Using psychological treatments to help pediatric pain management
There are different types of pain that people experience, such as short-term (acute) pain and longer term (chronic or persistent) pain. Just like there are different pharmacologic treatments depending on the type of pain, there are different psychological or behavioral therapies that seem more effective when tailored to a person’s type of pain. Furthermore, certain psychological treatments that are known to be helpful for managing acute pain may actually be unhelpful for a child dealing with chronic pain. A framework has not previously existed for the provision of psychological treatment when children are experiencing both acute and chronic pain.
In a new article, Megan Connolly, Ph.D., pediatric psychologist, and Steven Hardy, Ph.D., pediatric psychologist and director of Psychology and Patient Care Services for the Center for Cancer and Blood Disorders, both at Children’s National Hospital, outline recommendations for the psychological treatment of acute and chronic pain in children.
The hold-up in the field
Only recently have psychological therapies gained empirical support for their efficacy in treating pain conditions. Very little research, however, has been done on how to effectively tailor psychological treatments for groups experiencing both acute and chronic pain, likely because the pain conditions that involve both acute and chronic pain are rare.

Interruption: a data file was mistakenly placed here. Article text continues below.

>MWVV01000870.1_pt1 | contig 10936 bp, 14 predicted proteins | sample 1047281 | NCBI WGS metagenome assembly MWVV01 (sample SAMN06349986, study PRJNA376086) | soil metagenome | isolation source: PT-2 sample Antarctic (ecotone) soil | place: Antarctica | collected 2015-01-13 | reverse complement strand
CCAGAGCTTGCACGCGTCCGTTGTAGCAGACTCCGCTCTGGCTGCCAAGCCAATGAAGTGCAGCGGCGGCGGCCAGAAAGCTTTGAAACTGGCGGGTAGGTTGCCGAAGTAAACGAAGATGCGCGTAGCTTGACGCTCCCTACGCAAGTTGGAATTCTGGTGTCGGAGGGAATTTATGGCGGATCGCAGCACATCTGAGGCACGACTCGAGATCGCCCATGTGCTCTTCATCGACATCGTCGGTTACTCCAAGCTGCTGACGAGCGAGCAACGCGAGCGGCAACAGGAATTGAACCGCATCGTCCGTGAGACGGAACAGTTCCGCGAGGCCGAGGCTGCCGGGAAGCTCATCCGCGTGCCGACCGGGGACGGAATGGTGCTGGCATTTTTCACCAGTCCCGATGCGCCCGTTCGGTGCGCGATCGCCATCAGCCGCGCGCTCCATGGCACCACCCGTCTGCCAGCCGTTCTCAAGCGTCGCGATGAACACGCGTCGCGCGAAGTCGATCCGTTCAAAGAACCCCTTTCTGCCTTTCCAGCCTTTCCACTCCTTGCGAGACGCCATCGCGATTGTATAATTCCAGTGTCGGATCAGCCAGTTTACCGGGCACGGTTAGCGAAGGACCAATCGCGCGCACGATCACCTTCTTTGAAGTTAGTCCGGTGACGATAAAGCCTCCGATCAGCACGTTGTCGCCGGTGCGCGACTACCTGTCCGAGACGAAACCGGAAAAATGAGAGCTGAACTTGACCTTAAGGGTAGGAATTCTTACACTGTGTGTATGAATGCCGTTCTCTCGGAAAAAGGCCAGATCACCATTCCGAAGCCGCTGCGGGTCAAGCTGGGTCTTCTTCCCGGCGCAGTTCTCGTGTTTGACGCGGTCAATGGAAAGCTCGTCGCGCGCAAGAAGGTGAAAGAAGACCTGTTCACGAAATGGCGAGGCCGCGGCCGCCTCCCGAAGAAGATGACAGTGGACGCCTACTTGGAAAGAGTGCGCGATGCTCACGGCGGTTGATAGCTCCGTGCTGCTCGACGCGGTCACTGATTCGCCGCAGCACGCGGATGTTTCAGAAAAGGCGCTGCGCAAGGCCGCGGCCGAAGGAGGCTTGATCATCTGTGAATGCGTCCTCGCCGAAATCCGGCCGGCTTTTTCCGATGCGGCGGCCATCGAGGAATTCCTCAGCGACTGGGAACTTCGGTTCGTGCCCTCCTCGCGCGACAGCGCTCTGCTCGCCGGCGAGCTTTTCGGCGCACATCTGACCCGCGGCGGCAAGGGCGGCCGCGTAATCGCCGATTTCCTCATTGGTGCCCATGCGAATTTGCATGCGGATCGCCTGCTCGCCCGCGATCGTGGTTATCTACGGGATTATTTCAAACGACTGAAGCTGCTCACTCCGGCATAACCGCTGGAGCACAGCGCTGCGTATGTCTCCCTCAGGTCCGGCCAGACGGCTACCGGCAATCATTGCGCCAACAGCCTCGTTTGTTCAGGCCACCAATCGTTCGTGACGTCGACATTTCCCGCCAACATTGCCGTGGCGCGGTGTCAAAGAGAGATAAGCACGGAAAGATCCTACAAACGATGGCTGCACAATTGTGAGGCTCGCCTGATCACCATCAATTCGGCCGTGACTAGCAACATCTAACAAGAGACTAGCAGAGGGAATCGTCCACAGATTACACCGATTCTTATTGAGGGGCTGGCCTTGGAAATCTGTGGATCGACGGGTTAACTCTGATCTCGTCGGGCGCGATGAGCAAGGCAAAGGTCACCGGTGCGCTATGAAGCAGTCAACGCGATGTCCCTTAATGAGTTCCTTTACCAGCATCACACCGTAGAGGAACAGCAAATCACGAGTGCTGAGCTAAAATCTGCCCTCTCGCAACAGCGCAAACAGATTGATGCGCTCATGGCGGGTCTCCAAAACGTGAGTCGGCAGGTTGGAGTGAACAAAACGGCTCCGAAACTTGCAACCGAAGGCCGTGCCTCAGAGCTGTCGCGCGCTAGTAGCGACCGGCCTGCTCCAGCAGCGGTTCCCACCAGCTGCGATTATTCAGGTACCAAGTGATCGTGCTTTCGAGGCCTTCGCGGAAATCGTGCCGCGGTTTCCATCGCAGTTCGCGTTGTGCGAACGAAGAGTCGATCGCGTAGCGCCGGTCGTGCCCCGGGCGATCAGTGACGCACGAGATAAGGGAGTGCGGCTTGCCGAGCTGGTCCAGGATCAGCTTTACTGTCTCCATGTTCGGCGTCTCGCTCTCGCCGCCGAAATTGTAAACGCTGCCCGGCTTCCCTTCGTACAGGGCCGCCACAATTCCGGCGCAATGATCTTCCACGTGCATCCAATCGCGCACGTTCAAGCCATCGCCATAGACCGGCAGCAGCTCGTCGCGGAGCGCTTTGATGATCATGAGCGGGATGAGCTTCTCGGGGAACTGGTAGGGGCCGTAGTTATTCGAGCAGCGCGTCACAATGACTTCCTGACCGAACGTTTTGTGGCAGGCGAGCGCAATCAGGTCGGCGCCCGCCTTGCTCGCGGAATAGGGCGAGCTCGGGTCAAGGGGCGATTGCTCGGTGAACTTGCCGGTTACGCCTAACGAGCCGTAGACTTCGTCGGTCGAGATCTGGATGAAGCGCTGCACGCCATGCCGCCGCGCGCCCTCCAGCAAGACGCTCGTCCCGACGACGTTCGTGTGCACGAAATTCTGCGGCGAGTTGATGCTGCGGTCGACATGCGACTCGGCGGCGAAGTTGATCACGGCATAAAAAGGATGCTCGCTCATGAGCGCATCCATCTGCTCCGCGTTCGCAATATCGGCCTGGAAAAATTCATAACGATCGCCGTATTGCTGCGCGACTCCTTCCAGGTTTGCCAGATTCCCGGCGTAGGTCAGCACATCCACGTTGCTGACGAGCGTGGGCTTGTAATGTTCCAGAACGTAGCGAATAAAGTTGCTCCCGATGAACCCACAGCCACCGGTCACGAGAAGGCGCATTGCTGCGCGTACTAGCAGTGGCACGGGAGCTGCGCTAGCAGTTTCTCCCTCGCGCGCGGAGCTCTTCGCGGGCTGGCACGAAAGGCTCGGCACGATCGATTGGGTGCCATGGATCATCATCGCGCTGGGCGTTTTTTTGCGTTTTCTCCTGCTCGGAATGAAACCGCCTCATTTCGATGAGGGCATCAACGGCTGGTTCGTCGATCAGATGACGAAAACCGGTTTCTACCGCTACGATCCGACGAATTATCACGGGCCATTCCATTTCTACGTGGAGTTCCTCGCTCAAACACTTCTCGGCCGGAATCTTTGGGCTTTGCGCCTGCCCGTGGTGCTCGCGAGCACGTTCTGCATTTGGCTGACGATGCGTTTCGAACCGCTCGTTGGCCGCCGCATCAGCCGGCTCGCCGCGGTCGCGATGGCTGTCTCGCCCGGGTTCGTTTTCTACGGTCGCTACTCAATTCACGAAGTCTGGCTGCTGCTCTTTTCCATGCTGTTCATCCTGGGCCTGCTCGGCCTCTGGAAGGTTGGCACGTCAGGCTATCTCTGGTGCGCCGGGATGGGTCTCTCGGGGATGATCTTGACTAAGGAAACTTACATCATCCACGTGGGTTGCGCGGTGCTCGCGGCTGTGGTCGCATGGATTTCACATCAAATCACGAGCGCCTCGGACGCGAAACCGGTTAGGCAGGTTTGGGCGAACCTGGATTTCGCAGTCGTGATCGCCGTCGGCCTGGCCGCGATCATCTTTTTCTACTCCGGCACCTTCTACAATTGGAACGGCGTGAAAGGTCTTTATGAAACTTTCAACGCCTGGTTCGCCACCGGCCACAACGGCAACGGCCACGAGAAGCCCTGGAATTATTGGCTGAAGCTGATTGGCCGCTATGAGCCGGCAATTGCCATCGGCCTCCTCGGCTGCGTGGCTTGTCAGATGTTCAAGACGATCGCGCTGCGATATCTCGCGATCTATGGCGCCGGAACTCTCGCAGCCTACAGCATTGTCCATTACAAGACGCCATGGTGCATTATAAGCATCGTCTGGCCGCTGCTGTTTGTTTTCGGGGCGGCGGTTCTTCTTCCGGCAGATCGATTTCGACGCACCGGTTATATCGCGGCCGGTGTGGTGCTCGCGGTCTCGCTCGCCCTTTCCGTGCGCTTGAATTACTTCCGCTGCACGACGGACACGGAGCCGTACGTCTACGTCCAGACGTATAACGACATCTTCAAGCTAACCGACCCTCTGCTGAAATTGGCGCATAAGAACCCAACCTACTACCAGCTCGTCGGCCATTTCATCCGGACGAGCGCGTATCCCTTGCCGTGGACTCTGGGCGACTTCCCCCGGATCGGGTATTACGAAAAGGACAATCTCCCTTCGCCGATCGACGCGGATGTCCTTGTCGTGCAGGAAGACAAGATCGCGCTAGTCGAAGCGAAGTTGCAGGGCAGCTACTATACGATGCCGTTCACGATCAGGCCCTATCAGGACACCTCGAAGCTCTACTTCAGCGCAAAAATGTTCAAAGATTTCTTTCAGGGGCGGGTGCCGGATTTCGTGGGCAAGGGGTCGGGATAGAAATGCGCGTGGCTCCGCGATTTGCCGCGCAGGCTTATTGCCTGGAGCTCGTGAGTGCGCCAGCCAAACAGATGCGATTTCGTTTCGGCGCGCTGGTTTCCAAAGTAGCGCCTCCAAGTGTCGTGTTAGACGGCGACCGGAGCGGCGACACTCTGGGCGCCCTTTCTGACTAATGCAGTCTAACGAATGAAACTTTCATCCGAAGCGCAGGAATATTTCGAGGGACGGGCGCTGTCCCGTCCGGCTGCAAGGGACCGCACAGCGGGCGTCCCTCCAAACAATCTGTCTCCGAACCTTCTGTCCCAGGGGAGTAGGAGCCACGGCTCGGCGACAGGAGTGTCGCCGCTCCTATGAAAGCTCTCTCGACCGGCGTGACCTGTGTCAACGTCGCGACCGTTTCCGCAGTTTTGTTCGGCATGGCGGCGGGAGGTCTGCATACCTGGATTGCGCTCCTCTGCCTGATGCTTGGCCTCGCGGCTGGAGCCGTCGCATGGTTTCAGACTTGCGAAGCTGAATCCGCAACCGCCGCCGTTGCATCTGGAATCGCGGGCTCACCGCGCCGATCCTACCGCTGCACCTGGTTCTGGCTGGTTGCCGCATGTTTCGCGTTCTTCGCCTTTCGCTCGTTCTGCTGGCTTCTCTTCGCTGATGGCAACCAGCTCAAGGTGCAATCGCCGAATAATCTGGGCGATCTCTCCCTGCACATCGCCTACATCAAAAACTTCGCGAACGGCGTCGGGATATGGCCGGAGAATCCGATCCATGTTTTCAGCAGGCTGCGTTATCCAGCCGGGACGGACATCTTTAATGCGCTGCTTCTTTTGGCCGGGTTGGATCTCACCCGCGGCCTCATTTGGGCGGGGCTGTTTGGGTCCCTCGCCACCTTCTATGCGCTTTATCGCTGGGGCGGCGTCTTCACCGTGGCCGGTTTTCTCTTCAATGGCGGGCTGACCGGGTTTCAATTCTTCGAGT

In their new article, Dr. Connolly and Dr. Hardy draw attention to this issue by pulling together empirical evidence and clinical expertise to outline a framework for the psychological and behavioral management of co-occurring acute and chronic pain in children.
“This framework will help to guide the development of novel clinical interventions for individuals who experience co-occurring acute and chronic pain,” Dr. Connolly said.
Why we’re excited
The authors reviewed how behavioral pain management strategies can utilize complementary approaches to address the experience of co-occurring acute and chronic pain.
“It’s challenging that there are not many psychological treatments that were developed with the populations we see in mind,” Dr. Connolly added. “And it’s exciting there is now a more coherent framework for treating patients that have acute and chronic pain.”
Children’s National Hospital leads the way
Many clinicians see the unique challenges of treating co-occurring acute and chronic pain. However, this is the first article to propose a clinical framework for the psychological treatment of patients experiencing both types of pain.
The authors said they hope that their article helps to enhance the current dialogue around pain perception and pain burden to address the needs of co-occurring acute and chronic pain presentations.
You can read the full study, Clinical Considerations for Behavioral Pain Management in Co-occurring Acute and Chronic Pain Presentations, in the journal Clinical Practice in Pediatric Psychology.